Where is Chianti, exactly? The answer goes way beyond a dot on the map. This part of Tuscany overcomes political borders to encompass a geographical area that has certain visible characteristics in common, like rolling hills, vineyards and cypress trees. This brief article helps dispel misconceptions about the word Chianti and the area to which it applies.
Where is Chianti Italy
Just as the United States is divided into States and Canada has Provinces, Italy has Regions (there are 20). Two additional political divisions were made – provinces and city administrations – though provinces are currently being eliminated in the interest of simplification and cost saving. Just to get one thing straight, the city of Florence is in the region of Tuscany – despite what you might be led to believe due to the title of numerous popular guidebooks, which make it seem like you’d be visiting two different places if you went to both! Siena is another town in Tuscany, south of Florence.
But to make things even more complicated, there are a lot of geographical areas that locals commonly refer to, but most visitors don’t know what they’re talking about! In Tuscany, for example, there’s the Valdarno (an area North-East of Florence that is the valley of the river Arno) or the Maremma, South and East of Siena and winding its way into neighbouring Lazio. It’s correct to call them an “area”, because the word “region” should be used to refer only to Tuscany, in this case.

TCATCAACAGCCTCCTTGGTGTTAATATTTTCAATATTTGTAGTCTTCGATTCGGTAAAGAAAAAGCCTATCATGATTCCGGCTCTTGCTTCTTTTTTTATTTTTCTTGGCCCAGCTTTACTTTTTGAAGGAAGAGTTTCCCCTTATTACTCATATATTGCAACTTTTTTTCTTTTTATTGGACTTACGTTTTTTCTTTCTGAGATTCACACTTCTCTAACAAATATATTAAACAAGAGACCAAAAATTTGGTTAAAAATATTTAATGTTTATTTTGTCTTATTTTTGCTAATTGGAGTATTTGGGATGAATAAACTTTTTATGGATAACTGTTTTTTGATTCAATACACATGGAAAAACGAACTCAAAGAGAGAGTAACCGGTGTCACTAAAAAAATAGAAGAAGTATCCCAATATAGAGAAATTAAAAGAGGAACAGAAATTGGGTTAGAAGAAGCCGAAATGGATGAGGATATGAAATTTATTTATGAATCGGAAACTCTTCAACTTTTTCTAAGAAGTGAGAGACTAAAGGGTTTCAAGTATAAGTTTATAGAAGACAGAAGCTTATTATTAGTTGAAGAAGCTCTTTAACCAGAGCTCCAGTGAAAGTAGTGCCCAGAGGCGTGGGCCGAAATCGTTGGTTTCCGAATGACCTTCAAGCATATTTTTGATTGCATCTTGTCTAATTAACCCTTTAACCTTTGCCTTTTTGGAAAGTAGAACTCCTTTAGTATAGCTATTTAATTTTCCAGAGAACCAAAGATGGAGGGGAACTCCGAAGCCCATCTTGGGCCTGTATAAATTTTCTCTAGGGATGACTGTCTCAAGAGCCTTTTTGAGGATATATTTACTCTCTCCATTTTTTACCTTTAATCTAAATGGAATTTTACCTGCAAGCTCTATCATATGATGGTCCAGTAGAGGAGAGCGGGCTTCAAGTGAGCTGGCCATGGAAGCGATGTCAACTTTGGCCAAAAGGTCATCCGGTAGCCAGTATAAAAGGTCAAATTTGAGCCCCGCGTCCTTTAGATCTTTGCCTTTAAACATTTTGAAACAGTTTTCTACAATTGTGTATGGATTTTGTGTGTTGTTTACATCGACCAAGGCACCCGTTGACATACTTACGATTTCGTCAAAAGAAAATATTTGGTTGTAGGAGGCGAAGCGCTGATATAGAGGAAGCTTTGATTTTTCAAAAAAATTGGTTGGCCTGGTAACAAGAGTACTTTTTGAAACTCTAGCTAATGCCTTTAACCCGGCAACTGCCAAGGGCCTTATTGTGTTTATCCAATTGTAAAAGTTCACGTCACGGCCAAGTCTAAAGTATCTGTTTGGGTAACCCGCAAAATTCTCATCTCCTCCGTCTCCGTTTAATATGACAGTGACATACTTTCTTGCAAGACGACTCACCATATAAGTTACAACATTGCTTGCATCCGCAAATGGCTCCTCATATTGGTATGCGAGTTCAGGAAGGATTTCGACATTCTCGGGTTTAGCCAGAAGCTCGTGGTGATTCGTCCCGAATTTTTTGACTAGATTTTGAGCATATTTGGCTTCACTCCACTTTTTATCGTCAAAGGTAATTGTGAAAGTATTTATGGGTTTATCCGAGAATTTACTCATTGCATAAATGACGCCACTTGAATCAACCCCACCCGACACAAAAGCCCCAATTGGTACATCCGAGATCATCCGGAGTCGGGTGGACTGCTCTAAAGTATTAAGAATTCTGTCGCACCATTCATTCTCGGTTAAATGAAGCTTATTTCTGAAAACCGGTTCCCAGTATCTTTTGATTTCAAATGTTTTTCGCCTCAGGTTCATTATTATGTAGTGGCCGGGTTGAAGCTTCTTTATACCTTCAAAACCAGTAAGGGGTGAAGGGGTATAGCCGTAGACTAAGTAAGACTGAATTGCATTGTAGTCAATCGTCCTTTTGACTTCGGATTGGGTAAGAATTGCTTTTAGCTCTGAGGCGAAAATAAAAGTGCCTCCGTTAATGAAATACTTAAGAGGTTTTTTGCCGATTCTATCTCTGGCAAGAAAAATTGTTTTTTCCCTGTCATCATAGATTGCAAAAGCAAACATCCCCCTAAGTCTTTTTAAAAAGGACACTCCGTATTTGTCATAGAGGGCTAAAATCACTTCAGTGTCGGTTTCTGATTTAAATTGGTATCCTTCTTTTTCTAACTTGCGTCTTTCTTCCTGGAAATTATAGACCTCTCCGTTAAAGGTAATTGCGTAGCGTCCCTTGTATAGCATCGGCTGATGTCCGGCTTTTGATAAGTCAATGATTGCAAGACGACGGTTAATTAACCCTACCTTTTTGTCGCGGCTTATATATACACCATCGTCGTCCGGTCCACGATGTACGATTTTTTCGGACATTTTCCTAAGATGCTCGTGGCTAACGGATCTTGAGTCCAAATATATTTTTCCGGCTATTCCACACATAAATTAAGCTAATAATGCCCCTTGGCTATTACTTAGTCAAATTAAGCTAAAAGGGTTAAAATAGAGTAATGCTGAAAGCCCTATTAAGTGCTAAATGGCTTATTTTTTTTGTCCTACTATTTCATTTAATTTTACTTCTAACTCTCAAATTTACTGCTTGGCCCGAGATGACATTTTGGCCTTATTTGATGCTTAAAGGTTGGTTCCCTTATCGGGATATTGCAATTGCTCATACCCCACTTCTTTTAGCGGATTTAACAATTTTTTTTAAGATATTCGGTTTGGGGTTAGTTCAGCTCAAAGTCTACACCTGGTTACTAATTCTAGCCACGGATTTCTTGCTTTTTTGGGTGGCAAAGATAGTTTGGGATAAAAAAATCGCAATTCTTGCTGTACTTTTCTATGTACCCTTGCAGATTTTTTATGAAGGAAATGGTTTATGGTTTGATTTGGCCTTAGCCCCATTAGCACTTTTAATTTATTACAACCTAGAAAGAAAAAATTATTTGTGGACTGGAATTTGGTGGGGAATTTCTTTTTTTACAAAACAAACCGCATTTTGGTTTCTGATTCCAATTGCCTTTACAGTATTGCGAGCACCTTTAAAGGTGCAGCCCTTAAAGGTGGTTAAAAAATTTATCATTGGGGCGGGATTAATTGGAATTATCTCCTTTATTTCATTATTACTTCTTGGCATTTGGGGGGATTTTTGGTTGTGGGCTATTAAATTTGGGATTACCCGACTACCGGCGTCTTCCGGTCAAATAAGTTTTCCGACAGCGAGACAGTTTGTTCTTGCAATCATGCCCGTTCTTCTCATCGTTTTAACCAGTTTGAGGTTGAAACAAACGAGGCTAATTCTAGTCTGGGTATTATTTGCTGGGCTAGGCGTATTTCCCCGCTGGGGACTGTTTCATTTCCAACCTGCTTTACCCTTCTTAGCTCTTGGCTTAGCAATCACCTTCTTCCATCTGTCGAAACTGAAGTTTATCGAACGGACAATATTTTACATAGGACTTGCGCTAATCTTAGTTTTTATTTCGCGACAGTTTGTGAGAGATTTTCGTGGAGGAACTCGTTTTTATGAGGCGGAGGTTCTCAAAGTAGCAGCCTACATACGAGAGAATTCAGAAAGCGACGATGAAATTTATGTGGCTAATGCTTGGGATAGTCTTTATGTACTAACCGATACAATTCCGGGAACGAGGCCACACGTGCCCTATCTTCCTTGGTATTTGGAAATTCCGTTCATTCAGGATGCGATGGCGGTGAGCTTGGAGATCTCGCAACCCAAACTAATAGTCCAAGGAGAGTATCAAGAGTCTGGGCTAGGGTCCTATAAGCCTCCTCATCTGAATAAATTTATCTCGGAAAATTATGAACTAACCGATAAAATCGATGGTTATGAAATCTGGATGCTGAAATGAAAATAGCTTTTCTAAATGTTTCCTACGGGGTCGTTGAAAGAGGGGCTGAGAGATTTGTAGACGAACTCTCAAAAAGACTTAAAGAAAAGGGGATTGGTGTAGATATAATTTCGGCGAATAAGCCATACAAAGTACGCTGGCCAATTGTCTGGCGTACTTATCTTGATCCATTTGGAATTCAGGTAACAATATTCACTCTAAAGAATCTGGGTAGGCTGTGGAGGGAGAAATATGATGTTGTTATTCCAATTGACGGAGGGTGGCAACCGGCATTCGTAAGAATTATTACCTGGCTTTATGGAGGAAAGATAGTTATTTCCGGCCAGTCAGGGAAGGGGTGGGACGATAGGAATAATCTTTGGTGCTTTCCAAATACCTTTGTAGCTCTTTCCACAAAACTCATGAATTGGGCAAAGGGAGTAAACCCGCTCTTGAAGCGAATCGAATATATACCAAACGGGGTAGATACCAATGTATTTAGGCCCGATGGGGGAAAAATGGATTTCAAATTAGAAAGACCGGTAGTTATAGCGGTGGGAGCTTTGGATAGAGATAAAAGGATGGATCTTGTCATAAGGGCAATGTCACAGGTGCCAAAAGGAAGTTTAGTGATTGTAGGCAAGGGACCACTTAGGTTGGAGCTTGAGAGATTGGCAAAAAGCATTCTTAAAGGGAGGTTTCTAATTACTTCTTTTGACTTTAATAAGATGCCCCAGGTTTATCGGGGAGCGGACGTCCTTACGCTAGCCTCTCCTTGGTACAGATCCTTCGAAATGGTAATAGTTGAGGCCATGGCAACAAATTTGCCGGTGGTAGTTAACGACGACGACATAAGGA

Chianti is another tough to define “area”, but if you want to understand its wines, it’s helpful to understand the vastness of the territory and how it differs from one end to the other. The concept of Chianti as a “geographical area” grew up out of it being a “wine producing region” – the latter has evolved to have strictly defined borders that permit those producers inside to call their wine “Chianti”, combined with the name of the subzone in which it is contained, if applicable.
The larger area of Chianti encompasses a vast landscape around and between Florence and Siena, stretching over to Arezzo on the westernmost border and almost over to Pisa in the East. It’s not easy to define its geographic markers, but you know when you’re in it, and when you’ve left it. Once you’ve gotten your eye used to typical Chianti landscape – like the one around Dievole pictured here – if you pass over into the neighbouring Val d’Orcia, you will have driven maybe half an hour, but the landscape suddenly looks very different. From the greener hills of Chianti, with its olives and vines, Val d’Orcia’s hills roll more softly and the lighter coloured soil looks almost lunar. The Valdarno looks wilder, the Maremma more scraggly in some parts and flat in others – spend long enough here and you’d be able to travel blindfolded between them and know where you are just by looking out the window. That said, a map of the wine sub-zones of Chianti helps define it somewhat better, bearing in mind that the area defined by winemaking regulations is just as good a definition as any when seeking truth on this complex matter. The best map we’ve found online is this one by Winefolly.